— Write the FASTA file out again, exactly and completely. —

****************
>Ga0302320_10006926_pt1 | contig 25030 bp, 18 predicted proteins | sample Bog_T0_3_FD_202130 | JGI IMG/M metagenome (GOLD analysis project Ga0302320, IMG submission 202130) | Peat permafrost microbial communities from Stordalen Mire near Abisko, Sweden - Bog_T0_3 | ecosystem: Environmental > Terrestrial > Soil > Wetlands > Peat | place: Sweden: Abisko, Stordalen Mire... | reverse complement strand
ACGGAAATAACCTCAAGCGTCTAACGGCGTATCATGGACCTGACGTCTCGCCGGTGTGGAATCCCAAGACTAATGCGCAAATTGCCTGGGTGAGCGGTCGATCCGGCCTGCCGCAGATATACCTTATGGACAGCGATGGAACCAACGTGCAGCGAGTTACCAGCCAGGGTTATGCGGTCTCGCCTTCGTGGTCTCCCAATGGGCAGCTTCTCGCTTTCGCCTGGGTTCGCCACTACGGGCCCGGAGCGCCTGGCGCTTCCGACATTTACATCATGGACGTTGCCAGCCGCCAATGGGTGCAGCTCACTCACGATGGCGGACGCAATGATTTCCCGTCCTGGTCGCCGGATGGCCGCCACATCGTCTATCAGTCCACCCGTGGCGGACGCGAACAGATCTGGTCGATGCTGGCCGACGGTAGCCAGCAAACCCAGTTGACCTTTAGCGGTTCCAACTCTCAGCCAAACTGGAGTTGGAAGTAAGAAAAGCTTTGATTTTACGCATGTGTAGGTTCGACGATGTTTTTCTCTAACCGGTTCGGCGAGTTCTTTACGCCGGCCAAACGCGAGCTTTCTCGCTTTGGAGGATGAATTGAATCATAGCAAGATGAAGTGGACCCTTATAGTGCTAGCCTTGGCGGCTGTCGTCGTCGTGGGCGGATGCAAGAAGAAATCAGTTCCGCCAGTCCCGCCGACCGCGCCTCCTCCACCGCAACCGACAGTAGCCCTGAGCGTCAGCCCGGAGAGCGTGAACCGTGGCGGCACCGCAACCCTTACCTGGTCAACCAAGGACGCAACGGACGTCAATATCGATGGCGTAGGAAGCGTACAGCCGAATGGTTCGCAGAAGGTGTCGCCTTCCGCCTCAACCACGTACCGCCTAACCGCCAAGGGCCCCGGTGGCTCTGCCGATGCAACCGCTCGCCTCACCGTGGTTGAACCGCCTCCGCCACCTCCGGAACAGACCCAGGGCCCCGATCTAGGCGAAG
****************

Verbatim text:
>Ga0302320_10006926_pt1 | contig 25030 bp, 18 predicted proteins | sample Bog_T0_3_FD_202130 | JGI IMG/M metagenome (GOLD analysis project Ga0302320, IMG submission 202130) | Peat permafrost microbial communities from Stordalen Mire near Abisko, Sweden - Bog_T0_3 | ecosystem: Environmental > Terrestrial > Soil > Wetlands > Peat | place: Sweden: Abisko, Stordalen Mire... | reverse complement strand
ACGGAAATAACCTCAAGCGTCTAACGGCGTATCATGGACCTGACGTCTCGCCGGTGTGGAATCCCAAGACTAATGCGCAAATTGCCTGGGTGAGCGGTCGATCCGGCCTGCCGCAGATATACCTTATGGACAGCGATGGAACCAACGTGCAGCGAGTTACCAGCCAGGGTTATGCGGTCTCGCCTTCGTGGTCTCCCAATGGGCAGCTTCTCGCTTTCGCCTGGGTTCGCCACTACGGGCCCGGAGCGCCTGGCGCTTCCGACATTTACATCATGGACGTTGCCAGCCGCCAATGGGTGCAGCTCACTCACGATGGCGGACGCAATGATTTCCCGTCCTGGTCGCCGGATGGCCGCCACATCGTCTATCAGTCCACCCGTGGCGGACGCGAACAGATCTGGTCGATGCTGGCCGACGGTAGCCAGCAAACCCAGTTGACCTTTAGCGGTTCCAACTCTCAGCCAAACTGGAGTTGGAAGTAAGAAAAGCTTTGATTTTACGCATGTGTAGGTTCGACGATGTTTTTCTCTAACCGGTTCGGCGAGTTCTTTACGCCGGCCAAACGCGAGCTTTCTCGCTTTGGAGGATGAATTGAATCATAGCAAGATGAAGTGGACCCTTATAGTGCTAGCCTTGGCGGCTGTCGTCGTCGTGGGCGGATGCAAGAAGAAATCAGTTCCGCCAGTCCCGCCGACCGCGCCTCCTCCACCGCAACCGACAGTAGCCCTGAGCGTCAGCCCGGAGAGCGTGAACCGTGGCGGCACCGCAACCCTTACCTGGTCAACCAAGGACGCAACGGACGTCAATATCGATGGCGTAGGAAGCGTACAGCCGAATGGTTCGCAGAAGGTGTCGCCTTCCGCCTCAACCACGTACCGCCTAACCGCCAAGGGCCCCGGTGGCTCTGCCGATGCAACCGCTCGCCTCACCGTGGTTGAACCGCCTCCGCCACCTCCGGAACAGACCCAGGGCCCCGATCTAGGCGAAG